This article is part three of a series about results of the drug study initiated by the qathet Community Action Team. Parts one and two were published earlier this year.
Efforts are being made in the community to protect people who use drugs from the toxic drug supply that is killing people.
Kate Hodgson, manager of community health services for Lift Community Services, manages the injectable opiate agonist treatment (iOAT) program, which is designed to provide a regulated supply of opiates for people who use drugs rather than them using street drugs that can be laced with toxic substances such as fentanyl.
Ellery Cleveland, clinical coordinator of iOAT, said the program involves engaging people in a health care setting, specifically through offerings of pharmaceutical alternatives to the toxic drug supply.
“What we have available here in qathet region is opioid agonist therapy, including injectable forms,” said Cleveland. “We have hydromorphone, known as dilaudid. It’s brand name, that folks can access in the form they are most used to using, either in a tablet form or they could inject it.
“One thing we don’t have that is a huge challenge, and this is a problem across the country, is we don’t have good, smokable options for people, and we have a wide range of folks who are used to smoking their substances.”
In terms of eligibility criteria for the injectable program, it must be someone with a history of injection use and opioid use disorder, said Cleveland. It’s a voluntary program and participants are 19 years of age and older.
“Folks can self-refer,” added Cleveland. “Often, we get referrals from health-care providers and sometimes we get referrals from the overdose outreach team and other Vancouver Coastal Health services.”
She said when the service was co-located with the overdose prevention site, relationships were developed with people who were accessing the site.
“People also come in through the hospital emergency program, through hospital inpatient, and we’re trying to cast a wide net because we know there is a group of people who use substances who are already engaging in health care,” she added.
The iOAT program has been running in qathet since September 2021. The program has a clinic space where people are seen. Some people attend daily, others attend multiple times a day for doses.
“It depends on the individualized care plan for the person,” said Cleveland.
The opioid agonist therapy program has also recently started a fentanyl patch program, offering a fentanyl product for people who are using illicit fentanyl.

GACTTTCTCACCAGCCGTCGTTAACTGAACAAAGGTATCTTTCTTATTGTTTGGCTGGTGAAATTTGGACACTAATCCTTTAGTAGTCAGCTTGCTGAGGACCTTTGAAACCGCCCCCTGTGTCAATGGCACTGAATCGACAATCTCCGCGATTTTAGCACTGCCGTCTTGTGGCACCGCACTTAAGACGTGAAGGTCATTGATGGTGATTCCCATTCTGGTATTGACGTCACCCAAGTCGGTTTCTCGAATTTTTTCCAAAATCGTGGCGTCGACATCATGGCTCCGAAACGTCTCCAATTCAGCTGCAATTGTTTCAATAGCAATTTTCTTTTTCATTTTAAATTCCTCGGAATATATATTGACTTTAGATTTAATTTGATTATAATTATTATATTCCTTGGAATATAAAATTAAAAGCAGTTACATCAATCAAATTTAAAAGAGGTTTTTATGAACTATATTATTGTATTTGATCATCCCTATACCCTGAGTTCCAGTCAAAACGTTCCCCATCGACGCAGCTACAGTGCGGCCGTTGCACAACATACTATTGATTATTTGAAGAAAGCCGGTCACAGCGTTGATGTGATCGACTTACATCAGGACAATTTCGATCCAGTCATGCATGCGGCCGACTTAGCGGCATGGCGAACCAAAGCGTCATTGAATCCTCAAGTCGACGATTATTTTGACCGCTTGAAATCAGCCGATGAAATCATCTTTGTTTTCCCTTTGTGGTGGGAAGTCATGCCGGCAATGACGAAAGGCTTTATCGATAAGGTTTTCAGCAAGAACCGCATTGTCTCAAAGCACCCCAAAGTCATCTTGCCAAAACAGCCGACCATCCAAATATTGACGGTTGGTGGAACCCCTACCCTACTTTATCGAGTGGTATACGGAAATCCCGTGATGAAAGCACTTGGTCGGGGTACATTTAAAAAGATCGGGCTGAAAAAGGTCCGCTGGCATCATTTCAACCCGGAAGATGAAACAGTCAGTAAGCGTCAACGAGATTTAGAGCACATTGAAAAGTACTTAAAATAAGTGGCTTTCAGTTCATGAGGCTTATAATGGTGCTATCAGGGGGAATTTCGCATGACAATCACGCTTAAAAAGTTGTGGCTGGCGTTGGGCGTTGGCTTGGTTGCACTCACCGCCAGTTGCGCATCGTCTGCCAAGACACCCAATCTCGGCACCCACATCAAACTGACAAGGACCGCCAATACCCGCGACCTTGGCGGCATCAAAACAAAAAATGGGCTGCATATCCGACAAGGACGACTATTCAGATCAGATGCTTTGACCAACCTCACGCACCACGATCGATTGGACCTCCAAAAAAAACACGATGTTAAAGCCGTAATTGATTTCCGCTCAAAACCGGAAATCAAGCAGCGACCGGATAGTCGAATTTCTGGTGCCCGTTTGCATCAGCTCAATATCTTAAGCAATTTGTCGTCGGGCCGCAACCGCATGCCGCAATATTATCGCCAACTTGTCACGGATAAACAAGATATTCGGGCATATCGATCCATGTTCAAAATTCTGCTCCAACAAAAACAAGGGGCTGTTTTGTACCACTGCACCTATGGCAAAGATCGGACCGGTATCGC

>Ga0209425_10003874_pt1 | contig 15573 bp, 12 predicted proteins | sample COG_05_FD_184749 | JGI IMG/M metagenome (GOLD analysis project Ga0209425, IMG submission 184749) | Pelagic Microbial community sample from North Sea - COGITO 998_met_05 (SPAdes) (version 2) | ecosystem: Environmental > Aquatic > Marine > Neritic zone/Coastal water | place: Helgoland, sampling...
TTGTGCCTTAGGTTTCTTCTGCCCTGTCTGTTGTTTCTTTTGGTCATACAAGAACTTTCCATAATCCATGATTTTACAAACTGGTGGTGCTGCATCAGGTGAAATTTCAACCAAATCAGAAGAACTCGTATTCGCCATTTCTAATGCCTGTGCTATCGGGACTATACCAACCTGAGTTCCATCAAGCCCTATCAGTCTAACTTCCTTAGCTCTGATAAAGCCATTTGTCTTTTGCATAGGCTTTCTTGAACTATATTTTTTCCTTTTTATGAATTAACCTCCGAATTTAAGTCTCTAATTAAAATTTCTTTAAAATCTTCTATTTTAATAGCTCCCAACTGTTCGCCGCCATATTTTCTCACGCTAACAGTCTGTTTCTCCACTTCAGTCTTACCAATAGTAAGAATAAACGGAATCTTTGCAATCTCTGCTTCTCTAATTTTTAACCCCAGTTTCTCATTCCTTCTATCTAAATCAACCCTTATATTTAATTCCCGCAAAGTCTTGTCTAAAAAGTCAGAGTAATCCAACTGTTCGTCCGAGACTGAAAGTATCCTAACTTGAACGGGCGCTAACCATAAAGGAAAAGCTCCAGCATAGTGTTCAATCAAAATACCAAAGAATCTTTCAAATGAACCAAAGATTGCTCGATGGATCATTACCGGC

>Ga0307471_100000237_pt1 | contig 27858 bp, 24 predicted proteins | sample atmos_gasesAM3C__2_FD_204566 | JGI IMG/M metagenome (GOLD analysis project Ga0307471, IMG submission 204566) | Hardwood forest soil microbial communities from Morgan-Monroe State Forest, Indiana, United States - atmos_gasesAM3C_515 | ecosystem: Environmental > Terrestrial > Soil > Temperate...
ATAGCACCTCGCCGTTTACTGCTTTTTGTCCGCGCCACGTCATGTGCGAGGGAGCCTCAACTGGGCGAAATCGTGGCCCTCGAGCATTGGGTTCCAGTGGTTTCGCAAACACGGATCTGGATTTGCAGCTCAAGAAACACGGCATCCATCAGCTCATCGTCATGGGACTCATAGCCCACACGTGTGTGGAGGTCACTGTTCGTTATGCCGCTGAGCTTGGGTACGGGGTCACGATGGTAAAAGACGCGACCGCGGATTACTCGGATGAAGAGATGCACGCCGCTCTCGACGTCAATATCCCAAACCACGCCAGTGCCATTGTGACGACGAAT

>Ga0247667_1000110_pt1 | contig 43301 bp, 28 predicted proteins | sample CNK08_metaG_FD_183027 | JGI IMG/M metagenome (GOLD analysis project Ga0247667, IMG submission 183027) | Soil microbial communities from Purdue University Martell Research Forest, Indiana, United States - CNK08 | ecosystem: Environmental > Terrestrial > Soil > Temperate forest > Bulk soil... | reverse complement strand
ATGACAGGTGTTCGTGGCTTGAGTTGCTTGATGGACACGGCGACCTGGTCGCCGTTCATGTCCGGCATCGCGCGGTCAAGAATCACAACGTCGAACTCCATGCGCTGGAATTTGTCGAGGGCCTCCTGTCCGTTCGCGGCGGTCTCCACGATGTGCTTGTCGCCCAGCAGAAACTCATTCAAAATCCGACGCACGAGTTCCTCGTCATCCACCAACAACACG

“We’re trying to catch up to the potency of the supply that people are using,” added Cleveland.
Hodgson said the goal is to offer options. Right now, hydromorphone and the fentanyl patch are offered, but the program is looking at adding other pharmaceutical options. She said the program here is often behind urban implementation.
Cleveland said an important point is that it is not just the illicit opioid supply that has toxic substances. She said any illicit substances can put people at risk for harm.
“There’s a lot of focus on opioids but there are a lot of other substances that people are using, such as stimulants like cocaine that may also be contaminated with harmful substances,” said Cleveland. “Fentanyl has been a contaminant but it is now more like the baseline norm of opioids on the street. We don’t see as much heroin anymore. “
Cleveland said the iOAT program is limited to the number of people it can support but the goal is to reach 20 to 30 people at a time.
“We do see people transition from our high intensity program to managing their health care and treatment pathways,” said Cleveland. “The goal of the program is to reduce toxic drug-related harm, but also to support people with whatever goals they have. Sometimes those are recovery-oriented goals like engaging in health care and getting stability in other aspects of their lives, reconnecting with family.
“We don’t require people to have a goal of abstinence in order to be in the program but we have had folks where that is a goal. It bridges into the benefits of iOAT, where people have increased stability.”
Hodgson said the program reduces the burden of other emergency health-care services, so people are using the emergency department less.
Cleveland said iOAT is an interdisciplinary team, so there are nurses, prescribers who are physicians, and there are also non-clinical staff, as well as peer-staff – people with the experience of living with substance use.
“It helps bridge the gap and make the space more welcoming and accessible for many people who may have a hard time walking into an office or clinic situation,” said Cleveland.
The program is funded through Vancouver Coastal Health (VCH) and operationalized by Lift. Hodgson said the program development stages were collaborative. She said there was lots of help from VCH and the local program leaned on the experiences of bigger programs that are already in existence. With Lift, community action team coordinator Kathryn Colby was involved and Cleveland was hired to implement the program. This program is considered the most rural iOAT program. Other programs in BC are in larger centres.
“It took a lot of advocacy on our part as nurses in the community to be able to demonstrate we are able to operate this type of program in a rural setting,” said Hodgson.
Cleveland said those involved in the program are very proud of what they have and are aware of the barriers that exist. She said what she hears most from clients is they don’t want to feel sick.
“They want to find something that meets their needs so they don’t feel withdrawal,” added Cleveland. “People on opioid agonist therapy are at less risk for harm, including death.”
This article is the third in a three-part series about results of the drug study initiated by the qathet Community Action Team.